Breathable Food Draws FDA Warning Letter

March 7, 2012

By Ricardo Carvajal

In a letter that includes fun facts about the function of the epiglottis, FDA has warned Breathable Foods, Inc. that its AeroShot product is misbranded.  The product’s labeling is alleged to be false and misleading because it contains contradictory statements regarding whether the product is intended for inhalation or ingestion.  The labeling also declares the product to be a dietary supplement, which – by definition – must be ingested.  The product is alleged to be further misbranded because the labeling fails to bear contact information that would enable third parties to notify the company of a serious adverse event.  In an accompanying press release,  FDA “encourages healthcare providers to report to FDA any adverse events in their patients that are associated with AeroShot,” but notes that no such reports have been received to date.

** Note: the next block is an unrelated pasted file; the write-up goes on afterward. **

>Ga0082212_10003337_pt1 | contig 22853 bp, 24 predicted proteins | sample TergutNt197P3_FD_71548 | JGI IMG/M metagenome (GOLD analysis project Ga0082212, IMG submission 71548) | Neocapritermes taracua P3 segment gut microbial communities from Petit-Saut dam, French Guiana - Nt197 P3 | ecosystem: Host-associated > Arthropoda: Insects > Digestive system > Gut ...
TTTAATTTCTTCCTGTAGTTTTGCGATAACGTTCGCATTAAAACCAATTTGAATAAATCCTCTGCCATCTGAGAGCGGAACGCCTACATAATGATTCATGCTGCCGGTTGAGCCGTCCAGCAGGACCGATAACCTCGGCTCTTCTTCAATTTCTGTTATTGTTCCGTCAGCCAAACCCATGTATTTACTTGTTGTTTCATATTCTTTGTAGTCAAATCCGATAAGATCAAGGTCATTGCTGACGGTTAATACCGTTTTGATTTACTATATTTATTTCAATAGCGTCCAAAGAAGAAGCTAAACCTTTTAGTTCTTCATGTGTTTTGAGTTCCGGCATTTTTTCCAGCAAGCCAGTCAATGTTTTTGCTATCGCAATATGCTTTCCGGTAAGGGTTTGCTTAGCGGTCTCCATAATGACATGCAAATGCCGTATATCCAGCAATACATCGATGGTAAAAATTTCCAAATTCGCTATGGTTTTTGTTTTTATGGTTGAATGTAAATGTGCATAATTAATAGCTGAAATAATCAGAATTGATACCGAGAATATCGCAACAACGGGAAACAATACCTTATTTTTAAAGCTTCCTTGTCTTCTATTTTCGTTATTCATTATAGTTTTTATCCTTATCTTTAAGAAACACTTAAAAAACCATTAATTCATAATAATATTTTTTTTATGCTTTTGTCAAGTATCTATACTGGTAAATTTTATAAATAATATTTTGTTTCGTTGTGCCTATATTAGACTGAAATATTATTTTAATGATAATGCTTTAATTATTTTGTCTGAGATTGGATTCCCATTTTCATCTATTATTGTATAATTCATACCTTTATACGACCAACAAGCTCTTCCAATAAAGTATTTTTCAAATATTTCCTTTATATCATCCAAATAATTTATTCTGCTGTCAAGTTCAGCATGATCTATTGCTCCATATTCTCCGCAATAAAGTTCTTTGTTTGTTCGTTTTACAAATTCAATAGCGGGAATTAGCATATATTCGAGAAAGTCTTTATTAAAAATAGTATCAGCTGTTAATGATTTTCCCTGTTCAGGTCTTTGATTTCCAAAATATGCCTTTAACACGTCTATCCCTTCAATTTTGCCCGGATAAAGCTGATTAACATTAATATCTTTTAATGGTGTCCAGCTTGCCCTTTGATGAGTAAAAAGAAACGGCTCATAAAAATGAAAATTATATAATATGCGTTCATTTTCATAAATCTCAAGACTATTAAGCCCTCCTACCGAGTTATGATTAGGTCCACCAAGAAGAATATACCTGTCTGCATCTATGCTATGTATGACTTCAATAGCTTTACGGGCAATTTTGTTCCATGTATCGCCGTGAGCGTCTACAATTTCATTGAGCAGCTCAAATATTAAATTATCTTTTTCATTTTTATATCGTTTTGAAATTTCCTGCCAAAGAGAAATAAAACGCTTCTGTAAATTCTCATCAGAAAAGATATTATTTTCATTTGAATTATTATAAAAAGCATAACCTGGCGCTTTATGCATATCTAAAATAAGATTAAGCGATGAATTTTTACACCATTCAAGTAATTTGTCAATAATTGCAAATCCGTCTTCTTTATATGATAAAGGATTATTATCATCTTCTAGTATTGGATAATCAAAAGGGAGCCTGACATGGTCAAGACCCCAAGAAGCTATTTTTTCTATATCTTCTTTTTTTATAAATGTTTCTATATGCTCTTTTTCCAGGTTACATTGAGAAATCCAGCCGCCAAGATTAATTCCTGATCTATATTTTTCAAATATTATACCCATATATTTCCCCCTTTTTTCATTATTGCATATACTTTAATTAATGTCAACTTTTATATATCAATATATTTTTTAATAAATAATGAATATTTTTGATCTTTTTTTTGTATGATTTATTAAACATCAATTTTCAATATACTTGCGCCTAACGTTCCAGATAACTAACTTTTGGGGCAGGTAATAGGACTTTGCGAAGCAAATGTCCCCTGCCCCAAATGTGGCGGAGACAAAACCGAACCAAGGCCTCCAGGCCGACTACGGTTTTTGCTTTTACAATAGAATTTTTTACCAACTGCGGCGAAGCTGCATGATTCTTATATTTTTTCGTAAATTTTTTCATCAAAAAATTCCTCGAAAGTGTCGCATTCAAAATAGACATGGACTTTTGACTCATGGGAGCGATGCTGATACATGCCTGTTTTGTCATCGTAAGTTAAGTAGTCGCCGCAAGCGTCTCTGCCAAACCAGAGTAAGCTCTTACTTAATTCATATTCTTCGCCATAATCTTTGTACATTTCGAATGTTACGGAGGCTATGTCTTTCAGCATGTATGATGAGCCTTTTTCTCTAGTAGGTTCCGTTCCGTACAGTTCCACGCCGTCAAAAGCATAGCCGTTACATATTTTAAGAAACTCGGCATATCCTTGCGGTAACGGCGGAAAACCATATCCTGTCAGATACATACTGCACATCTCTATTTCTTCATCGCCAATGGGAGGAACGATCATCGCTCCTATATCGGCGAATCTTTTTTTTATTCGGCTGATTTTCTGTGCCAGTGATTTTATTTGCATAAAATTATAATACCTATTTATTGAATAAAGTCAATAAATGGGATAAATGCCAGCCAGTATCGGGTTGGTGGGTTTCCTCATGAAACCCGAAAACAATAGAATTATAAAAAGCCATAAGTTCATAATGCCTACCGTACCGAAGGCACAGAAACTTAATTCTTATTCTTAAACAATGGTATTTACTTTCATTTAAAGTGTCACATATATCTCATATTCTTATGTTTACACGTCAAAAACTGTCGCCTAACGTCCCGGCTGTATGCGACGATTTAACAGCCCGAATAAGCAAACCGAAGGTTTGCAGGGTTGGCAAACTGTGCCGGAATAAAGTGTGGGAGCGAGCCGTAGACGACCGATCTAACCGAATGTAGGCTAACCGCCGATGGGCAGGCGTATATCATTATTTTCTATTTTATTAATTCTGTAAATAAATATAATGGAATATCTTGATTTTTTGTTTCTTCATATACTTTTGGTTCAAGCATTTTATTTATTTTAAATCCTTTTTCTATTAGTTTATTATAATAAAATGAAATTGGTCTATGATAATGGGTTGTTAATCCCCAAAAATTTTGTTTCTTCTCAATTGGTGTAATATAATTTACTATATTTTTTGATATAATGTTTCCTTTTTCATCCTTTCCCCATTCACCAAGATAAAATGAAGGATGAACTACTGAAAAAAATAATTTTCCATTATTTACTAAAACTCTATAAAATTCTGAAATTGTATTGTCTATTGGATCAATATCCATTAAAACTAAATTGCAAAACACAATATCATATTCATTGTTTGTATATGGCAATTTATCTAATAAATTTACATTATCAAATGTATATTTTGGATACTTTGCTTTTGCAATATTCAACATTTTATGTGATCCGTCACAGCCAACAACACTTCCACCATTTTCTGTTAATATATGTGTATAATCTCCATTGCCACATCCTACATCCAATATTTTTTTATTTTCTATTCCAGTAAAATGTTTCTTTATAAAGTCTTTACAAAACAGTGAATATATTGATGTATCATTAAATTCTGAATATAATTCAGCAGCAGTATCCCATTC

With respect to safety, the letter raises concerns with respect to the potential inhalation of caffeine, and questions whether the product is intended for use by adolescents.  In a prior posting, we noted the possibility that FDA might show interest in the manufacturer’s marketing practices, and in the product’s potential effects on consumer behavior.  Sure enough, the letter notes that the product’s website includes news videos and articles that reference the use of the product with alcohol.  The letter contends that such “publicity may have the effect of encouraging the combination of your product with alcohol – a scenario that raises safety concerns, as peer-reviewed studies show that ingesting these two substances together is associated with risky behaviors, such as riding with a driver who is under the influence of alcohol, which can lead to hazardous and life-threatening situations.”